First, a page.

Audi Festival of German Films: Shores of Hope (2012)

Life on the Eastern side of the Berlin Wall, under the ever watchful eye of the Statsi, has proved to be a rich source of material for modern German filmmakers. Films such as Good Bye Lenin!, The Lives of Others, and the recently released Barbara have been successful with both German and international audiences in their respective takes on this era.

shores of hopeLife on the Eastern side of the Berlin Wall, under the ever watchful eye of the Statsi, has proved to be a rich source of material for modern German filmmakers. Films such as Good Bye Lenin!, The Lives of Others, and the recently released Barbara have been successful with both German and international audiences in their respective takes on this era.

Crucially, a large part of their appeal lies in their willingness to focus on intensely personal stories taking place against a wider backdrop of paranoia, danger and occasional absurdity. Writer/director Toke Constantin Hebbein adopts a similar approach with his latest feature Shores of Hope, with mixed results.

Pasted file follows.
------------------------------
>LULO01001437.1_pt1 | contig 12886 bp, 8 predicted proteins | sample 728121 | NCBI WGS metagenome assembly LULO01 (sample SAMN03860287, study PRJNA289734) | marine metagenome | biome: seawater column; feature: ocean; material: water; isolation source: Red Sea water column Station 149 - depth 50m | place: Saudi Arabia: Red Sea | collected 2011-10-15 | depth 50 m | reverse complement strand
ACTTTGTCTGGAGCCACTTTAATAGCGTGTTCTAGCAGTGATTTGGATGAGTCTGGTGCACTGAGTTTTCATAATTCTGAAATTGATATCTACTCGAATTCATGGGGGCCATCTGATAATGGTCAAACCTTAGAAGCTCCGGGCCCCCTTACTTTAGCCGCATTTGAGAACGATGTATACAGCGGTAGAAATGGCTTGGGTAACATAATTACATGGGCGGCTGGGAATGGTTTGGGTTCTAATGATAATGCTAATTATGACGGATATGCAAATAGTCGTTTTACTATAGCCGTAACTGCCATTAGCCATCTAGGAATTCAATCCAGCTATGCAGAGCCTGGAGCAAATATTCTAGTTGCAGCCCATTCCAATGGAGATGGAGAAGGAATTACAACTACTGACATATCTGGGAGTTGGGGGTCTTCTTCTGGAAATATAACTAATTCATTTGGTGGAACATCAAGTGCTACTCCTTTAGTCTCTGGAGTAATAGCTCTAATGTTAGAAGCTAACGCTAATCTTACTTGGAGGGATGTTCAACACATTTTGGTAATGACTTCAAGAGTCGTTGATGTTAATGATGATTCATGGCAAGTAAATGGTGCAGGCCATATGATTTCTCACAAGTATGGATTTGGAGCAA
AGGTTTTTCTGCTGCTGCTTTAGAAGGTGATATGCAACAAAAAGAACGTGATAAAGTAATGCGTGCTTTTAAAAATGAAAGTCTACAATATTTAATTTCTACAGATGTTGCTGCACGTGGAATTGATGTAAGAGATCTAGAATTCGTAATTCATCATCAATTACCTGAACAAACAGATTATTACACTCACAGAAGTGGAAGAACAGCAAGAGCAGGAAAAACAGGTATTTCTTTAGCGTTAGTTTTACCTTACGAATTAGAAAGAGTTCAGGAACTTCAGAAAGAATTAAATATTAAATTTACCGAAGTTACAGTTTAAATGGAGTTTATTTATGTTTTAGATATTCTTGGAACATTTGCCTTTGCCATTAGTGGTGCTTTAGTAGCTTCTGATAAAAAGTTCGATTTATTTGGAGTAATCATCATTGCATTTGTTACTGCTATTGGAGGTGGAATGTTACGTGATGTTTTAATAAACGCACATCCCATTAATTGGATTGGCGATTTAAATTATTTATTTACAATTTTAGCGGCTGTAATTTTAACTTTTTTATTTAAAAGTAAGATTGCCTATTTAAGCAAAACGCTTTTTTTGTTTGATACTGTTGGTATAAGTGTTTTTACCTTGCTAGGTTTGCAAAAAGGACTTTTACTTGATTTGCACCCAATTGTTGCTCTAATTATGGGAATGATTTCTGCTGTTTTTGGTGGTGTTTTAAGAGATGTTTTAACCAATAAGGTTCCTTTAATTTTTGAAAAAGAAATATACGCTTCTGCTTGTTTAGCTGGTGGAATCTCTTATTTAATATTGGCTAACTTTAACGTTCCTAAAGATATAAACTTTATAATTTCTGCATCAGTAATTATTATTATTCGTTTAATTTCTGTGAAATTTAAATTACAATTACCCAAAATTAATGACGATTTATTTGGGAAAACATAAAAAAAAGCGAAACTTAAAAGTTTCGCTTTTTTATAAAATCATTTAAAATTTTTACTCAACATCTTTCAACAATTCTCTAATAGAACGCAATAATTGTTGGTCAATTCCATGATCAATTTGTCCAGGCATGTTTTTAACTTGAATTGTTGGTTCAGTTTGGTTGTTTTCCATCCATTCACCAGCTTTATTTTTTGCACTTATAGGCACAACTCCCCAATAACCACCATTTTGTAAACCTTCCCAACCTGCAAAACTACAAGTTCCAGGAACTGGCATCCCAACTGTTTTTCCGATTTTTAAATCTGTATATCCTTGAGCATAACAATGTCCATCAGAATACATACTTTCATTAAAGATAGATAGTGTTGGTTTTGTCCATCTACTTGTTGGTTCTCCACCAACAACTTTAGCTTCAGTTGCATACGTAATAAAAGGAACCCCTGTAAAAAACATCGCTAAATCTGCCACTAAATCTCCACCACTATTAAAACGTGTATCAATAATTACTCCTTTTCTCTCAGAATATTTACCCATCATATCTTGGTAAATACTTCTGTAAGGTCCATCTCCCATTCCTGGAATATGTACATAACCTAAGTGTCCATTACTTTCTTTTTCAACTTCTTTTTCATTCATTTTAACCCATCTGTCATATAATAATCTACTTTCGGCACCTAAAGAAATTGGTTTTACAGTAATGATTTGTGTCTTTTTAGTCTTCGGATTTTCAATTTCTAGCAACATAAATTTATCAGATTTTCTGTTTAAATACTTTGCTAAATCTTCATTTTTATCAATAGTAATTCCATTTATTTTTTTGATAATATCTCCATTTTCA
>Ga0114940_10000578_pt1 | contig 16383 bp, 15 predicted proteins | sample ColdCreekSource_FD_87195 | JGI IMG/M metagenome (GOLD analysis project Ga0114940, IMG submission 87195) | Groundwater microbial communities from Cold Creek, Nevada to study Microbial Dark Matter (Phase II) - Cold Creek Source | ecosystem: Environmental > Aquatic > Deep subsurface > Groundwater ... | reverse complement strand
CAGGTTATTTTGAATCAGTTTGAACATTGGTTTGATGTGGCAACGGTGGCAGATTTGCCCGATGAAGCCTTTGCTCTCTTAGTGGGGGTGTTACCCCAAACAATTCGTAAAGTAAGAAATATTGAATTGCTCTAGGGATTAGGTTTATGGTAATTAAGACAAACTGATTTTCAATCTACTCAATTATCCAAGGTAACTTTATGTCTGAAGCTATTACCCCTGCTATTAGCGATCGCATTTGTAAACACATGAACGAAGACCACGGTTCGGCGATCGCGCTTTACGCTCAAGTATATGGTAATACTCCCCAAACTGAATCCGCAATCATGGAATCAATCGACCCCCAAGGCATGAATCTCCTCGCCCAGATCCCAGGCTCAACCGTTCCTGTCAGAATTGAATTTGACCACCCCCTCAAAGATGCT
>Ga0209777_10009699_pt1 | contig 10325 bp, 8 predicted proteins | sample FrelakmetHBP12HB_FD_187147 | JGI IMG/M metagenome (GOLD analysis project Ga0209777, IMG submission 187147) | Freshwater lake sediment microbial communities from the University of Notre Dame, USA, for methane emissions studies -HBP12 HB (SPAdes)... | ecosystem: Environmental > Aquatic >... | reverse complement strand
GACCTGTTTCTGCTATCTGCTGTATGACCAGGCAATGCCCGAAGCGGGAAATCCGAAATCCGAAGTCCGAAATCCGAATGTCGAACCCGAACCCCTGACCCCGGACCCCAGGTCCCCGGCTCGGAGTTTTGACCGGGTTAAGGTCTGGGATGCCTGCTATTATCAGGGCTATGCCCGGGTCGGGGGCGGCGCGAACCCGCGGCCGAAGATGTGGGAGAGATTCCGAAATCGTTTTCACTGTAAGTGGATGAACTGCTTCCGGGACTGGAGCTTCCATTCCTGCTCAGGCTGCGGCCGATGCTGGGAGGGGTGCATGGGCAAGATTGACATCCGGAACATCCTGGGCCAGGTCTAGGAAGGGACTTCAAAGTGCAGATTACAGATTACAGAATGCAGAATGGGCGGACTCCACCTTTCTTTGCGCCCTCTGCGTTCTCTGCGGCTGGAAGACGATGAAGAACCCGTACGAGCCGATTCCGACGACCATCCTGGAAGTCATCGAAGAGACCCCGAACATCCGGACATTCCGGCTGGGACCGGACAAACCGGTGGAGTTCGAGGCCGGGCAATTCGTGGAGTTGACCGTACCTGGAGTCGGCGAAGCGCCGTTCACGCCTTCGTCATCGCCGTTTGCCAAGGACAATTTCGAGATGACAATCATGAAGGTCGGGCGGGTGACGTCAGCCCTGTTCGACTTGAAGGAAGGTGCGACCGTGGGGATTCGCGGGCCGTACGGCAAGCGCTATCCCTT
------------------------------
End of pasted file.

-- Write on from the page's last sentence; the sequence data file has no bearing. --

Opening with Conny (Alexander Fehling) and Andi (August Diehl) attempting to acquire work as East German seaman, the life-long friends quickly learn that their high risk status for defection as unmarried orphans will restrict them to working on the docks.shores of hope poster

They learn that their supervisor Schonherr (Ronald Zehrfeld) is quietly planning to smuggling his family out West, and subsequently plan to betray him in exchange for obtaining their dream jobs. This irrevocably alters the course of both friends’ lives, with each experiencing radically different outcomes from their respective decisions.

The film is well constructed and slickly shot by Hebbein. The performers he has at his disposal are some of the best working in Germany today, and they arguably do a lot of the heavy lifting to make Shores of Hope a more palatable viewing experience than it would otherwise be. But the film’s pacing, or the lack thereof, proves to be its downfall. We are barely introduced to the protagonists and their situation before rushing into a series of cascading plot developments, with characters failing to develop from the broad archetypes established at the outset.

As impressive and subtle as it’s closing scenes may be, it doesn’t quite reach the level of emotional resonance that the filmmakers are clearly striving for. When compared to its thematic predecessors, the film is a solid but minor entry in the canon of films about the GDR.

Shores of Hope is playing in the 2013 Audi German Film Festival. Screening details can be found here

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